Without increased financial support those struggling DRCs will be forced to reduce public access to these resources set by statute. That would prevent DRCs from meeting the full breadth of current and future needs for the state and local communities.


In 1997, 18 centers reported that they collected $1,044,858 in court filing fee revenue from Counties throughout the state. In 2019, 21 centers reported $679,257 from this revenue stream. In 1997 dollars, the 2019 revenue is equivalent to $426,362. DRCs are now receiving 59 percent less revenue in than they did in 1997, adjusted for inflation. The fees are paid by local residents filing cases in Court and are highly variable by County from year to year.

Historical Commitment with the State


We empower people across sectors for effective, long-term solutions.

Conflict occurs at every level of society, and it can either strengthen or destroy relationships. Our 21 member DRCs across the state equip individuals, groups and organizations to manage conflict, improve relationships and support a culture of understanding and effective problem-solving.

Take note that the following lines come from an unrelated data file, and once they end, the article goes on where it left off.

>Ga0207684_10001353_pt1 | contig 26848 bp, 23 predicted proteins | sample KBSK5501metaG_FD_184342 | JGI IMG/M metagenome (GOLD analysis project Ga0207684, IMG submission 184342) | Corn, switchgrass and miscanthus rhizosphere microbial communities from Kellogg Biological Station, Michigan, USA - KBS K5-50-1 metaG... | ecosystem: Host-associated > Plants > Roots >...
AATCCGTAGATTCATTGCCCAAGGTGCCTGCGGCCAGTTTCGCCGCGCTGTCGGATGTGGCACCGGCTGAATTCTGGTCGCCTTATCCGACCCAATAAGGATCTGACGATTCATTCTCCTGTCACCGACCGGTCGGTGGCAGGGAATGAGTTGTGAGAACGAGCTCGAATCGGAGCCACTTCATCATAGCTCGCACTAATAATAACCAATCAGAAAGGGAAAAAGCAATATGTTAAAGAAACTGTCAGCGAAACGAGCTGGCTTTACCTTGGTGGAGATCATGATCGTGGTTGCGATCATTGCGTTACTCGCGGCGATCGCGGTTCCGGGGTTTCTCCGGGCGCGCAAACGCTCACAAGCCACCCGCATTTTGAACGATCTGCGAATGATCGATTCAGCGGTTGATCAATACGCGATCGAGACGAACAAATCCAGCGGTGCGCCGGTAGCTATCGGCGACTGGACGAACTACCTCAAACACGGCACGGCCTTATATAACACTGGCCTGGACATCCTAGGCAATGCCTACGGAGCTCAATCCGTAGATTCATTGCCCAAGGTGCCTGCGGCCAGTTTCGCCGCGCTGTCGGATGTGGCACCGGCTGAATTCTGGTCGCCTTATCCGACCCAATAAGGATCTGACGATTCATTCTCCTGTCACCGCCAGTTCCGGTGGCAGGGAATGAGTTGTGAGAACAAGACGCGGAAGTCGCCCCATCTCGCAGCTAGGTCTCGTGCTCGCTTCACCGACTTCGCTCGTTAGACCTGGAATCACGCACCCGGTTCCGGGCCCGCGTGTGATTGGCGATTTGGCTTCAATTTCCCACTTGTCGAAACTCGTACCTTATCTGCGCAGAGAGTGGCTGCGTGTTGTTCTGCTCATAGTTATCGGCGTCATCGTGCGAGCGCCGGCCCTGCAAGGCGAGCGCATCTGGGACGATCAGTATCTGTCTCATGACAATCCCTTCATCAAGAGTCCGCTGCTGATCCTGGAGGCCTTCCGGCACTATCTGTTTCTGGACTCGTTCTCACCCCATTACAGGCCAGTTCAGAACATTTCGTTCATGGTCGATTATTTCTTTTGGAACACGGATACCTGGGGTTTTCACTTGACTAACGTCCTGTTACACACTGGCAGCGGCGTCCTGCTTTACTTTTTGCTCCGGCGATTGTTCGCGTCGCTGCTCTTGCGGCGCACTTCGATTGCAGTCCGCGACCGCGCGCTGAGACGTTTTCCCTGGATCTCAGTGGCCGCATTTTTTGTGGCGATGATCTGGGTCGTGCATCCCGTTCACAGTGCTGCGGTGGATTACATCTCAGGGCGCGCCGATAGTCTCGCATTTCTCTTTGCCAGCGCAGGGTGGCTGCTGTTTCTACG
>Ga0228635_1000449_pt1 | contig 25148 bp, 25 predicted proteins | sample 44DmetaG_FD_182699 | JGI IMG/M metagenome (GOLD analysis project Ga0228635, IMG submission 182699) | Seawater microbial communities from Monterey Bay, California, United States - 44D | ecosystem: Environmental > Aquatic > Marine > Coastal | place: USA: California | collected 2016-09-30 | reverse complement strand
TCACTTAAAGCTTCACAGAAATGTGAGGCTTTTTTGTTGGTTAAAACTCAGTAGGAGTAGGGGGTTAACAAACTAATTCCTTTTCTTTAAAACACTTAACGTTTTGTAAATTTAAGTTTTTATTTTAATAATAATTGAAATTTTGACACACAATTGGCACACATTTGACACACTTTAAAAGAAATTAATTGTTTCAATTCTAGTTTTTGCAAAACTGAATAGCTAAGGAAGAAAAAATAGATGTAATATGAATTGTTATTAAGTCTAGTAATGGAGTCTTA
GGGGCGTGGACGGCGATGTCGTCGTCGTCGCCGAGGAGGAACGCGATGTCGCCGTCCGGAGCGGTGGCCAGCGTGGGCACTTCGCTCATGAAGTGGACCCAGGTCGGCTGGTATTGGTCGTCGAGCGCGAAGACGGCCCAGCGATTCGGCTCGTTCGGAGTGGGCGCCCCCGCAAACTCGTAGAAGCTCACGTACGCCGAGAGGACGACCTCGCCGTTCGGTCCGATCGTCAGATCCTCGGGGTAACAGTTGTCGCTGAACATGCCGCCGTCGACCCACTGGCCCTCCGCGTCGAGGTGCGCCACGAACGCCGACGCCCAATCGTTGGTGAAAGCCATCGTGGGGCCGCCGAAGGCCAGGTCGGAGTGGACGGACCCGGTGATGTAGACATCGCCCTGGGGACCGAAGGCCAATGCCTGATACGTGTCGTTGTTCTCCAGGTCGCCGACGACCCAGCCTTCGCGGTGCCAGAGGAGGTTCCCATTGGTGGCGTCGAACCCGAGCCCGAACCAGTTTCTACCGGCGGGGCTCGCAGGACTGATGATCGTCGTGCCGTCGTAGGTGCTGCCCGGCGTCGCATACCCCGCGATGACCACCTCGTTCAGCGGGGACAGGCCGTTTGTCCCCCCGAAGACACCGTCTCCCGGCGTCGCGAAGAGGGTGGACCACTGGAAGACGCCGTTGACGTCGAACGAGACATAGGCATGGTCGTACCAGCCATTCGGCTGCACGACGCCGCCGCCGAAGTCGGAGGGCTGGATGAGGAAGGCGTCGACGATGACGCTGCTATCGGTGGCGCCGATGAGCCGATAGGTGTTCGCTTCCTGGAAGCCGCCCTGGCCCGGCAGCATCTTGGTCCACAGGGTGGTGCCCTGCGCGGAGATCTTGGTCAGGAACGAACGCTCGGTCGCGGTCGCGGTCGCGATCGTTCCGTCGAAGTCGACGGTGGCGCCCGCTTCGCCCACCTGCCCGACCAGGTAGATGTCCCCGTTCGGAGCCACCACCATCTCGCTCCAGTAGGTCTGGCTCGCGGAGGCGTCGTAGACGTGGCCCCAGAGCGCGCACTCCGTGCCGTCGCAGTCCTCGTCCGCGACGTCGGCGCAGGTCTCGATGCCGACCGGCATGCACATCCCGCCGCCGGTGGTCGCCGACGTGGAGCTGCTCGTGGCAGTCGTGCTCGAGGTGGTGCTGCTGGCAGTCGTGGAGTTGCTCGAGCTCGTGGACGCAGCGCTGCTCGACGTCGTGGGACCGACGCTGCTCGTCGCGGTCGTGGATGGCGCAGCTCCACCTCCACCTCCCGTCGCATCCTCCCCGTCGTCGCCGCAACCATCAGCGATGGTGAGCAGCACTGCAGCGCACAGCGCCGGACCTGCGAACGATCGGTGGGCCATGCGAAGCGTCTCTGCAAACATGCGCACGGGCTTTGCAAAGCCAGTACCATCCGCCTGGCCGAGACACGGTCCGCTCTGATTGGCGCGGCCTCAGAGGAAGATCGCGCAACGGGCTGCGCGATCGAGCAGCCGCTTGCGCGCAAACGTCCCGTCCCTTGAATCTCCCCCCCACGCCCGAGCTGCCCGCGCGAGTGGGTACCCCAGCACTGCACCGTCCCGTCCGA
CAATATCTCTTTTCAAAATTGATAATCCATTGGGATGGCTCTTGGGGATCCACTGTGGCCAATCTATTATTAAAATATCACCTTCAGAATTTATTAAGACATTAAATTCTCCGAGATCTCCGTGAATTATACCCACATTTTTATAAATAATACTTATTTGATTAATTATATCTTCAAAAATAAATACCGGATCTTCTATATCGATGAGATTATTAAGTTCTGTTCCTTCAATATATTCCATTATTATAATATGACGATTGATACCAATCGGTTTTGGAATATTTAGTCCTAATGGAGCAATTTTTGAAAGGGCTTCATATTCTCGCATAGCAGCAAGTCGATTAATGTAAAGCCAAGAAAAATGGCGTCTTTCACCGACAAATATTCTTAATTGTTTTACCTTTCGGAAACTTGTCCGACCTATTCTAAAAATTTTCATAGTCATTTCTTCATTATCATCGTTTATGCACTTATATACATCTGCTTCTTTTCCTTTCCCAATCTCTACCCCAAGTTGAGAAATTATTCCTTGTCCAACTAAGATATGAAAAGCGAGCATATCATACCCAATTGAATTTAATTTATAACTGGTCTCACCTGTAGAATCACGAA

All our member DRCs provide these core services:

  • Mediation

  • Mediator training & certification

  • Public education

Our DRCs also tailor services to meet local needs through a variety of programs including:

  • Restorative practices

  • Family and elder services

  • School collaborations

  • Conflict coaching

  • Facilitation

Because we are embedded in communities across the state, our work reflects local needs. We bring together people with diverse viewpoints and interests to address issues like:

  • Truancy

  • Homelessness

  • Environmental issues

  • At-risk youth and families

  • Community and planning disputes

We convene communities to resolve our most difficult issues.